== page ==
‘Bacurau’ Review: How This Brazilian Film Took Home the Cannes Jury Prize

The Cannes Film Festival is a mixed bag. You’ll never know which films in the many selections are going to have a long-lasting impact. Some movies that critics love don’t live up to their initial reception. They neither win awards outside Cannes or get their box office break. 

But there’s something special about this year’s Jury Prize winner Bacurau. It’s a blend of various genres — making it hard to describe with a single word. Yet despite its odd look, it has the potential to be a cult classic.

‘Bacurau’ Review: How This Brazilian Film Took Home the Cannes Jury Prize

Nearly as Good as ‘Parasite’

This year’s Cannes Film Festival was great. Everyone felt the love for the late French filmmaker Agnes Varda. Likewise, the movie offers were promising. The opening film The Dead Don’t Die was neither a critical or box office success. But the award-winning proved their worth.

In this festival, the two biggest awards are the Palme d’Or and the Jury Prize. Bong Joon-ho’s Parasite won the former, which meant that he was the first-ever Korean to bag the award. On the other hand, Bacurau was the latter’s recipient.

Did the festival make the right decision? We believe so. But this doesn’t mean Bacurau is a significantly inferior film. If Parasite wasn’t around, we wouldn’t mind it getting the top prize. 

Nearly as Good as ‘Parasite’

Why? Both films offer a unique view. They give Western viewers a unique look into the cultures and issues surrounding South Korea and Brazil, respectively. Plus, they blend scathing social commentary with a story even the average filmgoer will appreciate.

Tarantino Would Be Proud

Despite its strangeness, Bacurau feels familiar. It’s not hard to see why people describe it as a Tarantino film. For one, the Brazilian movie has a fantastic set of oddball characters. They all look different yet it’s easy to see that they belong in the titular faraway town.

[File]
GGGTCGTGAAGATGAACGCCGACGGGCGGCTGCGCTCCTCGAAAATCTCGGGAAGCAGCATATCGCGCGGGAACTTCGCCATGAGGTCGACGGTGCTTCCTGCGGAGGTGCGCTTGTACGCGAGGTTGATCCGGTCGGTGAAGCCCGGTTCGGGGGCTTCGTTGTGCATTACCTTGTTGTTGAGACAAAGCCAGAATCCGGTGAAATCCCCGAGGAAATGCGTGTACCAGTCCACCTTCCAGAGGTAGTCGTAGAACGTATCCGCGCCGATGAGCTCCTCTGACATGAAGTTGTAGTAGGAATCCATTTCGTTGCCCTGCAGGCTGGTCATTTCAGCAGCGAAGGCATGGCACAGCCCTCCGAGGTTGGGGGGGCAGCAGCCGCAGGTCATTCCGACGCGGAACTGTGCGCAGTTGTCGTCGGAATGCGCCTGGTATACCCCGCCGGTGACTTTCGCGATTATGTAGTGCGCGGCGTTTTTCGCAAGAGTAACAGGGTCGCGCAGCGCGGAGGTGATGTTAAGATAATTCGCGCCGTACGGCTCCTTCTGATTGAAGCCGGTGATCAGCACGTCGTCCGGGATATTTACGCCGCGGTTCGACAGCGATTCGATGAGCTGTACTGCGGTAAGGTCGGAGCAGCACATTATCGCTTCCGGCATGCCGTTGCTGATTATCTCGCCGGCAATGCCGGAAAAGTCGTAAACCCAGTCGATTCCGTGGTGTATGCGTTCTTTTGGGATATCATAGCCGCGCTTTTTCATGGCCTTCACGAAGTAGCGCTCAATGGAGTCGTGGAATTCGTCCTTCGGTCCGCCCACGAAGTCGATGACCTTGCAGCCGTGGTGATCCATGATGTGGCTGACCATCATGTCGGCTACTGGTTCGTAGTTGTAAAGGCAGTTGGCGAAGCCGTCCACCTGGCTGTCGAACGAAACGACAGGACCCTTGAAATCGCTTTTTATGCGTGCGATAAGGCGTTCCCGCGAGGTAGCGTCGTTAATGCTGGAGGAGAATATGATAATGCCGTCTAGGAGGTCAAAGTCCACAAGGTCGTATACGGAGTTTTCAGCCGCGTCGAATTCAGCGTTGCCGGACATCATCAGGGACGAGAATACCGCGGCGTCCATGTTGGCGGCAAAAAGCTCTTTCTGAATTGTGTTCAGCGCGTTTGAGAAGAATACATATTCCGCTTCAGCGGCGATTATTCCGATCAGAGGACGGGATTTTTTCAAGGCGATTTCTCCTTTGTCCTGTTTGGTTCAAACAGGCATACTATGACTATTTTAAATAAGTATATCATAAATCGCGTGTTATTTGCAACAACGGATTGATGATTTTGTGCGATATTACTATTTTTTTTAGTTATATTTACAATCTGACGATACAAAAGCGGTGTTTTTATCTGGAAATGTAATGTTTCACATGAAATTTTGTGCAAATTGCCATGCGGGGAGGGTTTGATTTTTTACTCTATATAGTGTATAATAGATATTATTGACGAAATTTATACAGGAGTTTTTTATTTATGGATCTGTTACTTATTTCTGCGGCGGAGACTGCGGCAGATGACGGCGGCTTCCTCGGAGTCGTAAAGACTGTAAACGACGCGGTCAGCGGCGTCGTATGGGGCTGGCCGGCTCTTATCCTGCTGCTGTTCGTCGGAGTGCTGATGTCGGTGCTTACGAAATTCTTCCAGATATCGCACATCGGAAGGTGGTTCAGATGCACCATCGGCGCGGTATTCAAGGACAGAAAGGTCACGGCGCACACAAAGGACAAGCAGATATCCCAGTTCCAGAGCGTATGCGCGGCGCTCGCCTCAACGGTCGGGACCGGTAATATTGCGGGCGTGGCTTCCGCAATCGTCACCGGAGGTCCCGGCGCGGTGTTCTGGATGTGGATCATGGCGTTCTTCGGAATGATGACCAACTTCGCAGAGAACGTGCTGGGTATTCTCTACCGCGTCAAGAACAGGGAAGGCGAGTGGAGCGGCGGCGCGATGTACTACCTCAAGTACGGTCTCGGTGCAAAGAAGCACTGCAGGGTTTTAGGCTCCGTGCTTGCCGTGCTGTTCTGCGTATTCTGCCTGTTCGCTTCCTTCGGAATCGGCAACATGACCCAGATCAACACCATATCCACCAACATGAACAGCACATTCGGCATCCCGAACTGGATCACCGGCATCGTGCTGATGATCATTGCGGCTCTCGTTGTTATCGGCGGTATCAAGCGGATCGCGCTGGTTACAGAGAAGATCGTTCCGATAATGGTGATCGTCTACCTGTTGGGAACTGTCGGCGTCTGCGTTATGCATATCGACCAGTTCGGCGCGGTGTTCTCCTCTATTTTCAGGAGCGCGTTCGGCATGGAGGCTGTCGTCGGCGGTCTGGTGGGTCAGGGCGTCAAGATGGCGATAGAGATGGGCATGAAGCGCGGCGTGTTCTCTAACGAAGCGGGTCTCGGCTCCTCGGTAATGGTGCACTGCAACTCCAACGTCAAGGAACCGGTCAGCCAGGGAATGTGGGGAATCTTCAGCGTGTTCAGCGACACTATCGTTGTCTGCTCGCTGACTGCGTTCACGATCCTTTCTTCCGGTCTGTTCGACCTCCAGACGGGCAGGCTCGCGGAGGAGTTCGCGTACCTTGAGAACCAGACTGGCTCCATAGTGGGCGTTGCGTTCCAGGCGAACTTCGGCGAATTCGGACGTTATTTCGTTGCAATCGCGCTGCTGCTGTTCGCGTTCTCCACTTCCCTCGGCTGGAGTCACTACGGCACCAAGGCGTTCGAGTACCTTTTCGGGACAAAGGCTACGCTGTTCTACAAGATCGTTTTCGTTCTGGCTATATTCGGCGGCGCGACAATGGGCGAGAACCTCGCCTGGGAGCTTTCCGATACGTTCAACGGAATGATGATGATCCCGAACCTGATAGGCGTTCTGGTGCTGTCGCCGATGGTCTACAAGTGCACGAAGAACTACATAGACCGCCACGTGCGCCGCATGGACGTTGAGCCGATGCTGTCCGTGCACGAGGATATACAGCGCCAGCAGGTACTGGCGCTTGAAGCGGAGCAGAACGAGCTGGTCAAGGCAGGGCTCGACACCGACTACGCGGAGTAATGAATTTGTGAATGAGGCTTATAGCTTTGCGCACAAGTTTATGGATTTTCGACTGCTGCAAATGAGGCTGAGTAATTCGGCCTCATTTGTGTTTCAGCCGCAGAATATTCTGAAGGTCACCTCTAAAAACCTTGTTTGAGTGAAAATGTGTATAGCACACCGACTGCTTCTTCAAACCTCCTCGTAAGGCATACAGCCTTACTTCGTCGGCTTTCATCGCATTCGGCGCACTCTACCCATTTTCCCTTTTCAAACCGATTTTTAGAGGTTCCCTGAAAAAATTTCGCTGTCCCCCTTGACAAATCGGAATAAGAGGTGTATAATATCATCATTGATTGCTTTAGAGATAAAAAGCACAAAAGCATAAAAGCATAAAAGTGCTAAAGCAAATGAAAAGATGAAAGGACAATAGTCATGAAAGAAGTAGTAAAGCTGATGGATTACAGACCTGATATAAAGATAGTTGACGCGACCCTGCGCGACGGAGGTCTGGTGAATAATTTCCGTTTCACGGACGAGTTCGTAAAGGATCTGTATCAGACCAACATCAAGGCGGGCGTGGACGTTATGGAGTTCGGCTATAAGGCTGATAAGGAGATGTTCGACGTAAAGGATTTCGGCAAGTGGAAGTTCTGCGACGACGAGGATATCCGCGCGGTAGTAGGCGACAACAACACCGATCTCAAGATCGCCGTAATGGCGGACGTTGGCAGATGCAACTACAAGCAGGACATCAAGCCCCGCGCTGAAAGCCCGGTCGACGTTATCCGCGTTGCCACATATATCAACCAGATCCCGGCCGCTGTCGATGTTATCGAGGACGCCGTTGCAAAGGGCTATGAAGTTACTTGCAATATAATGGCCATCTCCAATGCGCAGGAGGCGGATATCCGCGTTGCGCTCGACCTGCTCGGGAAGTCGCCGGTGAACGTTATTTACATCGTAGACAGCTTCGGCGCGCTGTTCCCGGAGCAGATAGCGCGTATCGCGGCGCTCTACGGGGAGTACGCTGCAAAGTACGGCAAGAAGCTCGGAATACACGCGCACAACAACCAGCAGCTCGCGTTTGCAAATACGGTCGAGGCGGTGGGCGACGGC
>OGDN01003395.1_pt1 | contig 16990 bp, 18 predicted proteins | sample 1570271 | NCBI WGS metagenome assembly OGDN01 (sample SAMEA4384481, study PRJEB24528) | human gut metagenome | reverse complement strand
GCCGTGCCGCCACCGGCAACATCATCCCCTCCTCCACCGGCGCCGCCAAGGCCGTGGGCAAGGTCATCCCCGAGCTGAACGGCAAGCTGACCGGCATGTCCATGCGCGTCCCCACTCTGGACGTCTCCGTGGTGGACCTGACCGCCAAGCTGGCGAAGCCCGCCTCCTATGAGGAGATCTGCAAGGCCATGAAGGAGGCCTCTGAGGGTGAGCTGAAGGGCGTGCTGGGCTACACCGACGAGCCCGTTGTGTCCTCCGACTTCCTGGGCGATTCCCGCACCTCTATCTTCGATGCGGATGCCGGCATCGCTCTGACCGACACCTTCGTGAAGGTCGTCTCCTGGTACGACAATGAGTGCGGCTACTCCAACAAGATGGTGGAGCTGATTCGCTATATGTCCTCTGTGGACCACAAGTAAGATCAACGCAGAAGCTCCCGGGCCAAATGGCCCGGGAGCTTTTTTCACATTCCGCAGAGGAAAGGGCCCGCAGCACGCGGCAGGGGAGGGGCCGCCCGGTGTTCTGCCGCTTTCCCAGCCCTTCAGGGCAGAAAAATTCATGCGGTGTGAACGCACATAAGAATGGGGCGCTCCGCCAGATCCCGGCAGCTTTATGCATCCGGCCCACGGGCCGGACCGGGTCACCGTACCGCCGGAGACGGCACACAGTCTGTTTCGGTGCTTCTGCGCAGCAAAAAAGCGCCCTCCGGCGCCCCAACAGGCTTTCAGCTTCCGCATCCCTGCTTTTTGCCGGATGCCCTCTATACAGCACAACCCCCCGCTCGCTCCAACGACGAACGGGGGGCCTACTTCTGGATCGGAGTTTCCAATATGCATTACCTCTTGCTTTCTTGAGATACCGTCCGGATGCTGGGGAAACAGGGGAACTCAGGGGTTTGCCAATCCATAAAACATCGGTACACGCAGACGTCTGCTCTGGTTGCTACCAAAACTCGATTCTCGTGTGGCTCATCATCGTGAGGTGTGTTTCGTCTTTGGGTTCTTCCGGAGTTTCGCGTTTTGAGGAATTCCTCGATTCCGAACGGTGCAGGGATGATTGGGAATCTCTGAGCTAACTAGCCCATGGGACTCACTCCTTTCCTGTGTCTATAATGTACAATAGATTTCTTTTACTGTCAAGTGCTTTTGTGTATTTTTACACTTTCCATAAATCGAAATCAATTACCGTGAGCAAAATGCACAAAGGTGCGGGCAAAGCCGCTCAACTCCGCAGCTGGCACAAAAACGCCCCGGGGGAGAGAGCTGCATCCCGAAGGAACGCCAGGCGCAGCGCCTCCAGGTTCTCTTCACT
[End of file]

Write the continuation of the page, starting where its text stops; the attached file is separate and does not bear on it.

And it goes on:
There’s this urge to want to know more about each character. From Teresa to Pacote, it feels like their stories can serve as other movies. These characters give life to the lonesome town — filling it with fun, sensuality, and craziness.

Tarantino Would Be Proud

Bacurau doesn’t rush the story. Kleber Mendonça Filho and Juliano Dornelles’ movie gives us enough time to learn more about the community. In a way, the town itself is a character. There’s a rich yet largely unknown history behind it. It keeps us wondering why these people want to stay and protect this place.ace.

A Fun and Bloody Ride

Speaking of crazy, Bacurau excels in this aspect. Right from the start, the viewer gets a peek of what’s about to happen later on. We see several coffins on the road due to a traffic accident. Things don’t connect early on, but the satisfyingly bloody payoff pays for the ticket.

Some might think the acting is off for some characters — but it feels deliberate. There’s this sense of conscious decision-making. It’s as if the actors were told to speak as if they were in a typical Hollywood horror-action B movie.

A Fun and Bloody Ride

Lastly, Bacurau doesn’t overextend its stay. While it is a little over two hours long, the movie doesn’t feel like a drag. It keeps us mindful of the political and local context while delivering the visual intensity. It’s not going to be a breakout hit. But Bacurau will earn a decent following in the years to come.